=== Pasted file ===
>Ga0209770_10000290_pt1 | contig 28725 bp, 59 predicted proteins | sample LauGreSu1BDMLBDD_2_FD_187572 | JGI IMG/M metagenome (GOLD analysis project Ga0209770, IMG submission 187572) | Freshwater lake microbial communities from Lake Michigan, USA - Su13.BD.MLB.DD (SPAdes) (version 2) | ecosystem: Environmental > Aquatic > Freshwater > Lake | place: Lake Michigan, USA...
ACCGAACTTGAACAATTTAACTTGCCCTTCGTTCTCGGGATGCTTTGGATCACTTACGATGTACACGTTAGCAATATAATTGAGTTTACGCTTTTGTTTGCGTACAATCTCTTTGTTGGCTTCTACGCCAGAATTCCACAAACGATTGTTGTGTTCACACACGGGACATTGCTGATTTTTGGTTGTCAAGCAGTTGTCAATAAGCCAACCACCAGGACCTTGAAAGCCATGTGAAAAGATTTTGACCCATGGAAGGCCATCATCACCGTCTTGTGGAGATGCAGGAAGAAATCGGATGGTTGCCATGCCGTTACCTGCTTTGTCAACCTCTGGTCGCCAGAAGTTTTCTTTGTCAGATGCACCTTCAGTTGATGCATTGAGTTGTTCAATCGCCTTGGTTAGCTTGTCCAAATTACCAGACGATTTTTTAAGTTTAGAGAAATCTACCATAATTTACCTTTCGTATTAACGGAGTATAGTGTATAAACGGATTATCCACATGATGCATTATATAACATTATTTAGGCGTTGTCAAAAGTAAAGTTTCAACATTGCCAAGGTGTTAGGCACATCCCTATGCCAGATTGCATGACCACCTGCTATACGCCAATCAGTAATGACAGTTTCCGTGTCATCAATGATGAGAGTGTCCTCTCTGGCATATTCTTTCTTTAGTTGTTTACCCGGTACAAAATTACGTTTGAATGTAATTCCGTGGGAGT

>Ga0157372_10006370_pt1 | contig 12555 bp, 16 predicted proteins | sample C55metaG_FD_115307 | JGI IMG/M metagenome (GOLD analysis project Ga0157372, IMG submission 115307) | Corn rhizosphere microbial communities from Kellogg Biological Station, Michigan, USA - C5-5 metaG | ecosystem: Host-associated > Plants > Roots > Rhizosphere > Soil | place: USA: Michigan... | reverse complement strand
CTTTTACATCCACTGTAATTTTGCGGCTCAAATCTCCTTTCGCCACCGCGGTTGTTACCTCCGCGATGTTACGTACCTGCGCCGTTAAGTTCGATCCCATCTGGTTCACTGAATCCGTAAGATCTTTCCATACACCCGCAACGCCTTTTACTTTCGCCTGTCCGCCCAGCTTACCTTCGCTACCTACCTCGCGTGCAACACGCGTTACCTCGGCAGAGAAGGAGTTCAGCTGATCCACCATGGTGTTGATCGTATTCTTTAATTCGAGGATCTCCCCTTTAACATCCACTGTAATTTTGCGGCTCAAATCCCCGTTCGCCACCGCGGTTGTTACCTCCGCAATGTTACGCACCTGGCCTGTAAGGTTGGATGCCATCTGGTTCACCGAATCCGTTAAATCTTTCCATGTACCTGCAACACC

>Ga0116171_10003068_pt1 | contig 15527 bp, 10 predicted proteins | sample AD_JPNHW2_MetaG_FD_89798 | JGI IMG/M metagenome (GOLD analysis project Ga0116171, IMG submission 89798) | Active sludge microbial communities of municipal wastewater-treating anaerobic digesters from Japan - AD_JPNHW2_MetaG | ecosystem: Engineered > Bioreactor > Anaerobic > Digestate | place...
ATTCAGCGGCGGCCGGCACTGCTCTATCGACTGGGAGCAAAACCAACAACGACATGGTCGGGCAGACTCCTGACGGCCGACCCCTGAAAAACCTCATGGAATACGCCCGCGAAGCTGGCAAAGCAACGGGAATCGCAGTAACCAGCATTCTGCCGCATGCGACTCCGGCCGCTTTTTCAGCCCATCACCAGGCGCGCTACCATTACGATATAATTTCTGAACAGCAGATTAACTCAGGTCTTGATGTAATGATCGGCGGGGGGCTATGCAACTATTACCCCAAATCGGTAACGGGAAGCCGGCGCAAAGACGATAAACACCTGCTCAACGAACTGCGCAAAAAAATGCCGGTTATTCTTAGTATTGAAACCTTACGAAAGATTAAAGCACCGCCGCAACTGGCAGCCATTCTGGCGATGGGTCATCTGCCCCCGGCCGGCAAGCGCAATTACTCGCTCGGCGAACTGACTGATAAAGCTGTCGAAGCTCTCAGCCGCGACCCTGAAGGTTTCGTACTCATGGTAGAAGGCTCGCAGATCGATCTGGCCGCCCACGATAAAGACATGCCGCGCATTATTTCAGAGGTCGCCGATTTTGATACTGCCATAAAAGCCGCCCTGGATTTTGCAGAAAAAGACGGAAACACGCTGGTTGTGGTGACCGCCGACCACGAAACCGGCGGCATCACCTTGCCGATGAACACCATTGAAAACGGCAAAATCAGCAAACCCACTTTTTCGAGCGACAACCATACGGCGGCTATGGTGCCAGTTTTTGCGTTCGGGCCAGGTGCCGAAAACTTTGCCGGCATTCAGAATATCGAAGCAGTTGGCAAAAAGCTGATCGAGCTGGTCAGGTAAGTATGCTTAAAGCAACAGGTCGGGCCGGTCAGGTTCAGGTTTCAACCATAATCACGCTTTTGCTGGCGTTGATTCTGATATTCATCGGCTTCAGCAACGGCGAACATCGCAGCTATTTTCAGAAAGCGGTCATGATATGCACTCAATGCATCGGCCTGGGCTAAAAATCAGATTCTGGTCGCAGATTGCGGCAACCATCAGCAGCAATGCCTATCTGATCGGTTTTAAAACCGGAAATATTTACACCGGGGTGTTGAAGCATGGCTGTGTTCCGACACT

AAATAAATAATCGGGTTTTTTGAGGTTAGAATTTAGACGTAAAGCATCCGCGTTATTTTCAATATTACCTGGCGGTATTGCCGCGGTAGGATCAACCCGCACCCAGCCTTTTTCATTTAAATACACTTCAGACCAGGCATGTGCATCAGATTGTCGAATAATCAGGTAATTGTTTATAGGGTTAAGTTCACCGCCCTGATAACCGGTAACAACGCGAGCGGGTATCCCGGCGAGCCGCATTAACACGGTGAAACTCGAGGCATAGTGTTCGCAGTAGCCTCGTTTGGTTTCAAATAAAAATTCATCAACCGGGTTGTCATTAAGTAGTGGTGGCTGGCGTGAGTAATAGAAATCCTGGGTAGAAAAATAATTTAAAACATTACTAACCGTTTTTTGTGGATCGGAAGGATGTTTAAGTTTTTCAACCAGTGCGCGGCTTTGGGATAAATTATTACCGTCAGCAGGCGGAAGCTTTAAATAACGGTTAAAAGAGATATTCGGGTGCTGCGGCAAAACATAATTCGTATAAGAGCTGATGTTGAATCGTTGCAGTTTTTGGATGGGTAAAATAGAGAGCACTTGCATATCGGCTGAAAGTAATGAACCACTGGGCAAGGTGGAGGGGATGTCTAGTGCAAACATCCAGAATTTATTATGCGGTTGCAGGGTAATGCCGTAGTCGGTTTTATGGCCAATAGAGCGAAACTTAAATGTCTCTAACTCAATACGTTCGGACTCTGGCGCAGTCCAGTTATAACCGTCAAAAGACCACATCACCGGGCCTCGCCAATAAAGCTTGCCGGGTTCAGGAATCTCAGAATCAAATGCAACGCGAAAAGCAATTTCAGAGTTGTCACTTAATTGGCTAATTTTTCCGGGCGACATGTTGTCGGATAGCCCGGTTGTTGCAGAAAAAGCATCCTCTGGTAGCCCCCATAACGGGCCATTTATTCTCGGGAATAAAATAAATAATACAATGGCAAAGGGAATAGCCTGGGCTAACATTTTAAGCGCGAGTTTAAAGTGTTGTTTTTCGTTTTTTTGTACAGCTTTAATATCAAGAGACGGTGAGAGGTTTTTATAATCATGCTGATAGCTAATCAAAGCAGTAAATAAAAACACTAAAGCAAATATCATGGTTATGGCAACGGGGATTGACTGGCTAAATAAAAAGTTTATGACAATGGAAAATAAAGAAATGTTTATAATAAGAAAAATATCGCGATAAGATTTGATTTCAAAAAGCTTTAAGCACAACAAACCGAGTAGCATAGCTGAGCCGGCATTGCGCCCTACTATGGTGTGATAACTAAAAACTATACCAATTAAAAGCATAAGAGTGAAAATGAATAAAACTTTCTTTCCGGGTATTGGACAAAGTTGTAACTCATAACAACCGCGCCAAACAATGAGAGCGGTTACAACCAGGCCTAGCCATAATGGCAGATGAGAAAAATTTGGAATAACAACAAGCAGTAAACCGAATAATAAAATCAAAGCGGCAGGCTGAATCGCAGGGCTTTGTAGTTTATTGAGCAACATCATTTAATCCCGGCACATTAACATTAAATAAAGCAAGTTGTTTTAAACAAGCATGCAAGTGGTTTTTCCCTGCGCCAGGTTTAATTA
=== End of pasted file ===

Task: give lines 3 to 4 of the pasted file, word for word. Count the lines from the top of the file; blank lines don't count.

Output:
>Ga0157372_10006370_pt1 | contig 12555 bp, 16 predicted proteins | sample C55metaG_FD_115307 | JGI IMG/M metagenome (GOLD analysis project Ga0157372, IMG submission 115307) | Corn rhizosphere microbial communities from Kellogg Biological Station, Michigan, USA - C5-5 metaG | ecosystem: Host-associated > Plants > Roots > Rhizosphere > Soil | place: USA: Michigan... | reverse complement strand
CTTTTACATCCACTGTAATTTTGCGGCTCAAATCTCCTTTCGCCACCGCGGTTGTTACCTCCGCGATGTTACGTACCTGCGCCGTTAAGTTCGATCCCATCTGGTTCACTGAATCCGTAAGATCTTTCCATACACCCGCAACGCCTTTTACTTTCGCCTGTCCGCCCAGCTTACCTTCGCTACCTACCTCGCGTGCAACACGCGTTACCTCGGCAGAGAAGGAGTTCAGCTGATCCACCATGGTGTTGATCGTATTCTTTAATTCGAGGATCTCCCCTTTAACATCCACTGTAATTTTGCGGCTCAAATCCCCGTTCGCCACCGCGGTTGTTACCTCCGCAATGTTACGCACCTGGCCTGTAAGGTTGGATGCCATCTGGTTCACCGAATCCGTTAAATCTTTCCATGTACCTGCAACACC